In our final article on Gumby, I will talk to you about the extensions Gumby provides. They aren’t included in the main framework to make it more lightweight but you can install them separately to make your coding even easier.
These extensions should be installed with bower , if you have never heard of Bower it is basically, as their github page says, ‘a package manager for the web’. It allows you to install registered packages with just a simple command and to install it yourself you will need to have NodeJS installed and of course npm (but that comes with node by default).
If you have these two, installing bower is as simple as running this command:
npm install -g bower
Responsive websites are almost a necessity now and the fact is that responsive images should also be a necessity because sending a huge desktop image to a mobile phone is awful for performance, with Gumby you can create these with great ease.
We first need to install the responsive images:
bower install gumby-images
You can do this by using the gumby-supports attribute on your tag, you need to pass the technology you want to test, a vertical bar, and then the source of your image; if this test fails the user will be shown the default image which is placed inside the gumby-default attribute.
We finally have the gumby-media attribute, which is where you pass your media query:
bower install gumby-comments
As you can see what this library does is check for a condition inside your tag and if that condition is true it reads whatever is on the comment and places that on the page.
It also supports feature detection using Modernizr:
You can see more examples at and how it works at responsivecomments.com.
bower install gumby-inview
With this extension you can easily add a class to an element when this element is in the user’s viewport. This means that as soon as the user sees the element an active class will be added so that you can perform some animations , change its color or just show it, this is great for conserving your resources and only showing some animations when the user can see them.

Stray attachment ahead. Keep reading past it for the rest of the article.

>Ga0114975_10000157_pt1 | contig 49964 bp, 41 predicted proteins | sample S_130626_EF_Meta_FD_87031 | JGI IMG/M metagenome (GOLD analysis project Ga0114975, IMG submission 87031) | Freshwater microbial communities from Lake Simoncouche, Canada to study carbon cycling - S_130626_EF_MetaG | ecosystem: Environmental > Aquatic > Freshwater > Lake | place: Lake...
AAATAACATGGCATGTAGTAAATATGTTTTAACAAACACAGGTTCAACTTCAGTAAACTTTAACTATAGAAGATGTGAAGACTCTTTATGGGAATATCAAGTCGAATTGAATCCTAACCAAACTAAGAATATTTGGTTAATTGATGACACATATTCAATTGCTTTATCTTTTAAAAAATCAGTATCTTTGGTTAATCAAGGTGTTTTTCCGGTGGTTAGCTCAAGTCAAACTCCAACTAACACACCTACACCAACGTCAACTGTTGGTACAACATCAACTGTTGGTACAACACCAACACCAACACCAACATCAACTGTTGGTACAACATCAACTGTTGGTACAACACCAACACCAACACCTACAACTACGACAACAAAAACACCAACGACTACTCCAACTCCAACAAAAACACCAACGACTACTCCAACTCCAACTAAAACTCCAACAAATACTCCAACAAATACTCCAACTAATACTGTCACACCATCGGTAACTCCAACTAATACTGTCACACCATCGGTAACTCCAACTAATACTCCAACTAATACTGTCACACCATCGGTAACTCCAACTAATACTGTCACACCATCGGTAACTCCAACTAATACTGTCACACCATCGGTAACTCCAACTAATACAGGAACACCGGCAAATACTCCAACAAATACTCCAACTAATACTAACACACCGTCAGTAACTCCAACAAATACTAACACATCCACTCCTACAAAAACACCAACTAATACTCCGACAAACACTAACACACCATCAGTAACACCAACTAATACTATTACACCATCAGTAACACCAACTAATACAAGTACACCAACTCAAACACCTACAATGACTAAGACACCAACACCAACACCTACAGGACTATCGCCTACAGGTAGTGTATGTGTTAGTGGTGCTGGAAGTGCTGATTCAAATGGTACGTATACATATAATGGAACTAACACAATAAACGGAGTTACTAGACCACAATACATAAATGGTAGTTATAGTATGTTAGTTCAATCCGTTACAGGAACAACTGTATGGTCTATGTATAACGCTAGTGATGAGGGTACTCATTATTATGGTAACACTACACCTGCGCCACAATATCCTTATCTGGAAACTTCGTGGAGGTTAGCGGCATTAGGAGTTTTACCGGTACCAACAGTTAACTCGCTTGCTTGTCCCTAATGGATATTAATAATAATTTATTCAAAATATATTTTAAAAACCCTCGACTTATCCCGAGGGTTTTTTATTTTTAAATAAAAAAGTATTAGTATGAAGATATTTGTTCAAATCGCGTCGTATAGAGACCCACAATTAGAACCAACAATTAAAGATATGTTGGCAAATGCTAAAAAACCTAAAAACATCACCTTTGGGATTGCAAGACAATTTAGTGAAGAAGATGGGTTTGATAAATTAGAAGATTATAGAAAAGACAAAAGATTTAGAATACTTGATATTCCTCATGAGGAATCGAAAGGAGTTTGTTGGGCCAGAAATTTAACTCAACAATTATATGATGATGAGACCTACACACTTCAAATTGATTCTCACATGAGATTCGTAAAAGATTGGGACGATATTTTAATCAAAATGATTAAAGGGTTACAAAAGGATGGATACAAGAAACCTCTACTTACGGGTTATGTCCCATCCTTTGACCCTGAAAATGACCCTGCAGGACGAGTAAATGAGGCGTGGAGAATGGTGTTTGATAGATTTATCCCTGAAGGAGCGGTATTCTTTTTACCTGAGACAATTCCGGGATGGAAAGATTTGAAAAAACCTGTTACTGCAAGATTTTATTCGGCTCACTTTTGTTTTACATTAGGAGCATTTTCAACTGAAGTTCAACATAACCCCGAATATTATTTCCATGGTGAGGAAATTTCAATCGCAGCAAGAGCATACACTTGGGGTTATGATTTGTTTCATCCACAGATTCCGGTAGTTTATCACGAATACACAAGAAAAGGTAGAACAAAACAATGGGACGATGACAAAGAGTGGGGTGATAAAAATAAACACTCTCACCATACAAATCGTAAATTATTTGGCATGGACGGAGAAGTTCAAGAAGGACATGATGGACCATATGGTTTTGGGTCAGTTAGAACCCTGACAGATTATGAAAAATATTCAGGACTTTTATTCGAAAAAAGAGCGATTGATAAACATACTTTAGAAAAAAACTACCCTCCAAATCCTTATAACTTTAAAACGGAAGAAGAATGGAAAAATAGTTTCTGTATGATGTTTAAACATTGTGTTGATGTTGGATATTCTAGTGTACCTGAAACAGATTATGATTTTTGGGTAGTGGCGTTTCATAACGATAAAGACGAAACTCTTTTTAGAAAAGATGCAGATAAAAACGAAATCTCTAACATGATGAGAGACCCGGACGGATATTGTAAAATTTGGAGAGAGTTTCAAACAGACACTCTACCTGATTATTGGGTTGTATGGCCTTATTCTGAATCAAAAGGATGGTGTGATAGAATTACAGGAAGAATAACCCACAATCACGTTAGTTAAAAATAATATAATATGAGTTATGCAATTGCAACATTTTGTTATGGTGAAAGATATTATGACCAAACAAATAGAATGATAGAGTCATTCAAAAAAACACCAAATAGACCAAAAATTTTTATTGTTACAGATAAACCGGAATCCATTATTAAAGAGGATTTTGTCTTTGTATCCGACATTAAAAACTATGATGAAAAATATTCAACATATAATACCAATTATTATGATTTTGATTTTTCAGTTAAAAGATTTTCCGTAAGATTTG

Once you have InView installed all you really need to do is add the inviewclass to the element you wish:
Don’t forget that by itself the active class does not do anything so you can just create some animations for when this element has reached the user’s view and has the active class:
transition: all 0.5s;
With something like this you animate the background color and the color of the text only when the user sees the element. As with toggles and switches we also have the option of changing the applied class with the gumby-classname attribute and we can also add an offset with the gumby-offset attribute.
One great addition we have been seeing a lot more lately is websites tending not to display information in the same order on desktop and mobile and the Shuffle extension helps you achieve that.
To install it first you need to run:
bower install gumby-shuffle
Once you have that, creating a 3 column layout that changes its order when reaching 768px is as simple as:
As you can see it uses a very similar syntax to the responsive images extension, you need to first specify the media query then add a dash and after it you should place the order of your elements, zero indexed. You can also have more than one media query in each element, you just need to separate them with a comma.
bower install gumby-parallax
To create a simple parallax effect all you really need to is add the parallax class to your element and then specify the gumby-parallax value and this will be how fast your image will scroll relatively to how the user is scrolling, a value of 0.5 will make the image go half the speed of the scrolling and a value of 1 will cause the background image of that element to scroll at the same rate as the user’s viewport.
You may already be familiar with fittext.js, what this plugin does is that it makes your font-sizes flexible. By using this plugin you get headlines that are scalable and also fill the width of the parent element, it scales your big typography when the parent element also scales.
When using fittext with gumby you need to add the fittext class along with the gumby-sizes attribute where you can specify a minimum and maximum font-size (you pass these as a string without the px in it and separate them with a vertical bar).
You also have the gumby-rate attribute and this one corresponds to fittext’s compressor. It will default to a value of 1 and if you set it to anything less it will scale the text a little less aggressively.
bower install gumby-fittext
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The sole objective of this framework is to allow you to write minimal code and they have accomplished this to perfection in my opinion.
I hope you enjoyed this series of articles and feel ready to start using Gumby.